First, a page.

Year One

Last week marked my one year anniversary of moving to North Carolina and taking up my position as the Associate Archivist of Davidson College. I’ve written a bit in here before about all of the Big Life Changes that have occurred over the past year and half or so (completing two graduate degrees, moving 900 miles, etc.), but anniversaries always seem like particularly apropos times to reflect, so, here’s a few of the things I’ve done over the past year (get ready for a long-ish post!):


Probably the most enjoyable part of my job is that I get to work on a vast array of different projects and initiatives – there’s always something happening in the small (three FTE) Archives & Special Collections working group. We’re a constant hub of energy and ideas, and much of that is down to the amazing people I work with – the College Archivist & Records Management Coordinator (Jan) and the Special Collections Outreach Librarian (Sharon) have a combined 55 years of Davidson work experience, so their institutional memories and knowledge are invaluable. But even more important (to me, at least!) is their total willingness to try new things, play around with ideas, and listen to the new person in the room. Though I work most closely with Jan and Sharon, my larger department at the library (Discovery Systems) is similarly inventive and friendly, and I’ve met and begun collaborating with lots of amazing people around campus and around the state. I love working in such a supportive unit, AND they frequently bring in snacks to share – I’m living the dream, you guys.

When I came into work last Wednesday, Jan and Sharon had placed this incredibly heartwarming whiteboard in front of my office:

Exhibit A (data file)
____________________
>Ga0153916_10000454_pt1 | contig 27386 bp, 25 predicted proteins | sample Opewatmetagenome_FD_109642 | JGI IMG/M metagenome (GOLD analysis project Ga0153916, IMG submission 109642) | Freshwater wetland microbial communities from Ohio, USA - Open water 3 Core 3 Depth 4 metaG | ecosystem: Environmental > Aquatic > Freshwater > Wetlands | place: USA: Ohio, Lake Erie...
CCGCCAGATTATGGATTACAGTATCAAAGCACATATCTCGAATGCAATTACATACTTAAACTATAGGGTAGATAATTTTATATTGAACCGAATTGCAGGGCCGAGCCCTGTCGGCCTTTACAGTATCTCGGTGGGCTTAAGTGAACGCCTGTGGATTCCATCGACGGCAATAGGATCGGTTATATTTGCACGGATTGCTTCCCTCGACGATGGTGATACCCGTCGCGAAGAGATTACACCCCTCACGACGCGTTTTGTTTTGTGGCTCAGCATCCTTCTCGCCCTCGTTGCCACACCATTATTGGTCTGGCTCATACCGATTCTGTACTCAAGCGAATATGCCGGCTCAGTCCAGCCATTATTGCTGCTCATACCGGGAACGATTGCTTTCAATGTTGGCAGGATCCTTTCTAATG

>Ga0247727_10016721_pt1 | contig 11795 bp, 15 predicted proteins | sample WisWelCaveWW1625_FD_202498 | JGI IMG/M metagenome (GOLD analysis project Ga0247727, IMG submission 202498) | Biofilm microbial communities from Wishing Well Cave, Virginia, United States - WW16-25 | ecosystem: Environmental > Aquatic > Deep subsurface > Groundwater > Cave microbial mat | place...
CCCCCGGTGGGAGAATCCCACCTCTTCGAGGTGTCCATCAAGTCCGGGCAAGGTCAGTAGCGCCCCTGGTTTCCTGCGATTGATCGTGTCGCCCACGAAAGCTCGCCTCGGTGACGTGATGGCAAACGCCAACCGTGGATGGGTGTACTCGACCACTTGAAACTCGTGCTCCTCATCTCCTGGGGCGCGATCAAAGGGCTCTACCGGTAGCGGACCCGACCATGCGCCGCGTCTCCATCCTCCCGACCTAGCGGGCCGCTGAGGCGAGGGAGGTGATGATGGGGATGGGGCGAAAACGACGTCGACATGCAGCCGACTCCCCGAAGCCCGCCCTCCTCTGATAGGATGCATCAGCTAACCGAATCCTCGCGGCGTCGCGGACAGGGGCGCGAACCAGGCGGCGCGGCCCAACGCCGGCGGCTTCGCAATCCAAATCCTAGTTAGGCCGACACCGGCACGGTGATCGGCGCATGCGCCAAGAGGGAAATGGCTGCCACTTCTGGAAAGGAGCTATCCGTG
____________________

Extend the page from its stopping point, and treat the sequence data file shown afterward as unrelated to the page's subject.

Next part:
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Digital Humanities at SAA 2014

In a week, I’ll be attending my first Society of American Archivists annual meeting – this year’s theme is “ARCHIVES * RECORDS: Ensuring Access.” In order to help sort out which sessions I want to attend, I thought I’d crib from my colleague Mark Sample’s Digital Humanities at MLA 2014, and compile a list of digital humanities-related sessions and events.

Obviously, this list will be biased as to what I consider “digitally-inflected” – for instance, I’m not including any of the pre-conference workshops, although these definitely include options that have a strong digital component, nor am I including sessions/ events that appear to be standards-based (if I did, the list would be almost entirely standards!). This list includes five of the 70 sessions, which means that 7.14% of this year’s sessions are DH-inflected; however, that does not account for day-long events (like the Research Forum or THATCamp SAA), posters, roundtables, or committee meetings, some of which I did include on this list.

Please do let me know if you think I’ve missed a session/ event, or included one that shouldn’t be on the list. As someone whose professional personal interests certainly cross the (perhaps occasionally siloed) archivist-librarian-digital humanist borders, I’m looking forward to discussing DH and plenty of other topics with the crowd at SAA’s largest meeting yet!

These descriptions are copied-and-pasted from the SAA’s online schedule.

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SNAP Student Experience Series

The Society of American Archivists (SAA)‘s Students and New Professionals (SNAP) Roundtable is a very active group that seeks to fill a void in SAA – namely, to provide a forum for those newly entering the field. One of the ways SNAP does that is by running a blog, including their Year in the Life, SAA 2014 Election Candidate Interviews, and Student Experience blogseries. As a new professional, I definitely appreciate both the SNAP blog and having an official group within SAA to advocate for my needs.

My reflections on the grad school experience was actually the first post in their Student Experience series (and the second was an old colleague of mine from my intern days at the United States Holocaust Memorial Museum, Sami Norling) – check it out here!